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Communicating through Networks

By Carmen Irish

Information is not journalism. There is plenty of information out there when you open Twitter or Facebook in the morning. Journalism is different. It valorizes information through solid, in-depth reporting, judgment, analysis and explanation.

As the public’s engagement with social networks is growing rapidly, Twitter and Facebook presented a number of advantages to ReThink08. Ultimately, social networking facilitated communication for our project. But like any new platform, we’re still learning how to use it most successfully.

Social networking platforms provide a forum and a medium for sharing information beyond the immediate community. One of the interesting things is that some people thought our methods were simply viral marketing. But our approach wasn’t so much to get a message out; rather, we wanted people to send information back to us. By providing mechanisms for building a network beyond the local level, Twitter and Facebook became great ways of engaging people into the conversation.

The emergence of news is just as important as its delivery. Drawing the public into the conversation presented itself as a challenge to the ReThink08 project. Our Web site saw a great number of traffic each day, but this was not always reflected in participation levels. Social networking helped draw participants to the Web site who otherwise may never have engaged, but it did not always serve as a guarantee of public engagement.

As the role of journalism in society is changing dramatically, the digital revolution has changed how we communicate. Information is being defined by output and medium. Far more information is supplied each day than we can manage, let alone absorb. News providers have been forced to adopt new technologies sometimes before its usages are completely suited for the journalistic environment.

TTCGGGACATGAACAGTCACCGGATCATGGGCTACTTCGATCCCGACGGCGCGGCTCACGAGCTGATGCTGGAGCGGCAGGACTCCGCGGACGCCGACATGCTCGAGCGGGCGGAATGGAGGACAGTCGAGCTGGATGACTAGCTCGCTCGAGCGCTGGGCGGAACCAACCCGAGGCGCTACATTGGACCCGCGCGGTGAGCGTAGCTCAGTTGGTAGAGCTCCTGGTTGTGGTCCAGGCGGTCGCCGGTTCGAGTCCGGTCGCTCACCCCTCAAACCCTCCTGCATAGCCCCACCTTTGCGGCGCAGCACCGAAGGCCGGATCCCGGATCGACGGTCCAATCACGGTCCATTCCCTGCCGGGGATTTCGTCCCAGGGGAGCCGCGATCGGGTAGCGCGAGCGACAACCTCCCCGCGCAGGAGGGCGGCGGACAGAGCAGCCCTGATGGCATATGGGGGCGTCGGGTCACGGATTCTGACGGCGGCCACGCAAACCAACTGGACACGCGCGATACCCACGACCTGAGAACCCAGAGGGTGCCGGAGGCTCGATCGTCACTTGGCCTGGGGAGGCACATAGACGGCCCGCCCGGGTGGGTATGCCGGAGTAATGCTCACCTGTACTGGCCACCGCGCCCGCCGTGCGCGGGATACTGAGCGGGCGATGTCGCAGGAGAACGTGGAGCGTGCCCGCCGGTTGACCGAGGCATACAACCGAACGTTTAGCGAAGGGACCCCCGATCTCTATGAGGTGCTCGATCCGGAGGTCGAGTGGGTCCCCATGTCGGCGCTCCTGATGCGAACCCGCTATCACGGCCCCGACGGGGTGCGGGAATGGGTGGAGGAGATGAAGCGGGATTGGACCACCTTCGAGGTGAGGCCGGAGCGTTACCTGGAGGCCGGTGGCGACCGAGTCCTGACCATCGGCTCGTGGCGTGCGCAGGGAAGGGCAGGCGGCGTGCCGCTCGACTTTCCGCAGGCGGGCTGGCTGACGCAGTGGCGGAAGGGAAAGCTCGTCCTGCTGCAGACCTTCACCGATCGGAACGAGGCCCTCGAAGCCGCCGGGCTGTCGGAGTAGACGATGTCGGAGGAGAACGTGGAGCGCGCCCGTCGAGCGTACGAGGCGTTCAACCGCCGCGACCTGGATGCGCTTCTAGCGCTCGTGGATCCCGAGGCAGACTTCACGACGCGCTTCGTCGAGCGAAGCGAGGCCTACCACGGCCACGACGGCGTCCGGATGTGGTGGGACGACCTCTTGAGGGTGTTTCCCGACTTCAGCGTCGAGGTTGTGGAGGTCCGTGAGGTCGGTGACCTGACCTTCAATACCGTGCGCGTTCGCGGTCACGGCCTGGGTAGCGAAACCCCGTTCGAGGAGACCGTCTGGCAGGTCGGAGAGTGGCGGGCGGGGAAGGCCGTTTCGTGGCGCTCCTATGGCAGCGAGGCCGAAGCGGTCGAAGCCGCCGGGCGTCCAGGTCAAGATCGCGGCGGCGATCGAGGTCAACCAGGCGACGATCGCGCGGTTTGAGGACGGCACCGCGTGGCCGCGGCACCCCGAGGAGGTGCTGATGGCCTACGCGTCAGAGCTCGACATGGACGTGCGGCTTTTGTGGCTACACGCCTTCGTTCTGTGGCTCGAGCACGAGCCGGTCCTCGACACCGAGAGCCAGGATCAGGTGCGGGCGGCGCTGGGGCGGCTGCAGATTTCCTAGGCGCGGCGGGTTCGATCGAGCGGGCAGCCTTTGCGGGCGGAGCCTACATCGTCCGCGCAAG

The two sides of Twitter

Take Twitter, for example. In order for its application to work as both a tool and a resource, one must be able to navigate throughout as both a sender and recipient. Its information becomes a cloud of data if you are unable to work in both atmospheres. More often than not, information-rich media are not being used to their full potential.

Every media system functions under certain restraints, but the culprit is not technology itself. The mere presence of technology with both senders and receivers is insufficient for truly effective communication; both ends of the communication process must know how to use the technology effectively, and the message itself must travel through the connections well and arrive clearly enough to be understood. If understanding doesn’t take place and allow a meaningful response, then the information process succeeds only in showing itself off.

Read Carmen Irish’s profile of David Erickson
See Carmen Irish’s timeline of events in the 12 months after the election
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